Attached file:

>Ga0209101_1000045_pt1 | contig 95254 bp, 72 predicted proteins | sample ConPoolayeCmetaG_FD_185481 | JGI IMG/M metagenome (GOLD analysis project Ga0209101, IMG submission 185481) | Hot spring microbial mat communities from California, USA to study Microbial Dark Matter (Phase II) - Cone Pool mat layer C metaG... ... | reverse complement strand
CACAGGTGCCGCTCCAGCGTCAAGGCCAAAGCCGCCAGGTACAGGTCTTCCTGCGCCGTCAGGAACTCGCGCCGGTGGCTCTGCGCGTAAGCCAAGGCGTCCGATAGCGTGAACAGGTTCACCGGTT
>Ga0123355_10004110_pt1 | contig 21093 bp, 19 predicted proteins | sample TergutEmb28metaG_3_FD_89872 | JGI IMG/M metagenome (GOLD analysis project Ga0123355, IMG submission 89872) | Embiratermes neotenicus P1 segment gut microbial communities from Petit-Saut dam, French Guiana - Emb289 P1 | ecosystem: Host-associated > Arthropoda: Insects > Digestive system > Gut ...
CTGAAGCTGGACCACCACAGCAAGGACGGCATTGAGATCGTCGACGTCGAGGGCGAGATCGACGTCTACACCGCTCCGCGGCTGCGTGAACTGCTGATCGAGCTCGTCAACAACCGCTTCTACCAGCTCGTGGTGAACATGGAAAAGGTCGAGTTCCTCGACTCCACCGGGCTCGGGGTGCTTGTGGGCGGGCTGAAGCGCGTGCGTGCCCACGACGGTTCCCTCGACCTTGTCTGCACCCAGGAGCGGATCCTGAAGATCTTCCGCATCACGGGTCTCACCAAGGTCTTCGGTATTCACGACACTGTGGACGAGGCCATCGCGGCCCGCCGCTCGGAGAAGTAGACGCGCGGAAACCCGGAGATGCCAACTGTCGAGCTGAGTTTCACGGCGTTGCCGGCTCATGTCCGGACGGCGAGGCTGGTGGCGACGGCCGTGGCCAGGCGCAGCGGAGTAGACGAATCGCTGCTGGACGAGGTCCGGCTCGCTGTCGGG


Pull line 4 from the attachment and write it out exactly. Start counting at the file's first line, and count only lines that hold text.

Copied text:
CTGAAGCTGGACCACCACAGCAAGGACGGCATTGAGATCGTCGACGTCGAGGGCGAGATCGACGTCTACACCGCTCCGCGGCTGCGTGAACTGCTGATCGAGCTCGTCAACAACCGCTTCTACCAGCTCGTGGTGAACATGGAAAAGGTCGAGTTCCTCGACTCCACCGGGCTCGGGGTGCTTGTGGGCGGGCTGAAGCGCGTGCGTGCCCACGACGGTTCCCTCGACCTTGTCTGCACCCAGGAGCGGATCCTGAAGATCTTCCGCATCACGGGTCTCACCAAGGTCTTCGGTATTCACGACACTGTGGACGAGGCCATCGCGGCCCGCCGCTCGGAGAAGTAGACGCGCGGAAACCCGGAGATGCCAACTGTCGAGCTGAGTTTCACGGCGTTGCCGGCTCATGTCCGGACGGCGAGGCTGGTGGCGACGGCCGTGGCCAGGCGCAGCGGAGTAGACGAATCGCTGCTGGACGAGGTCCGGCTCGCTGTCGGG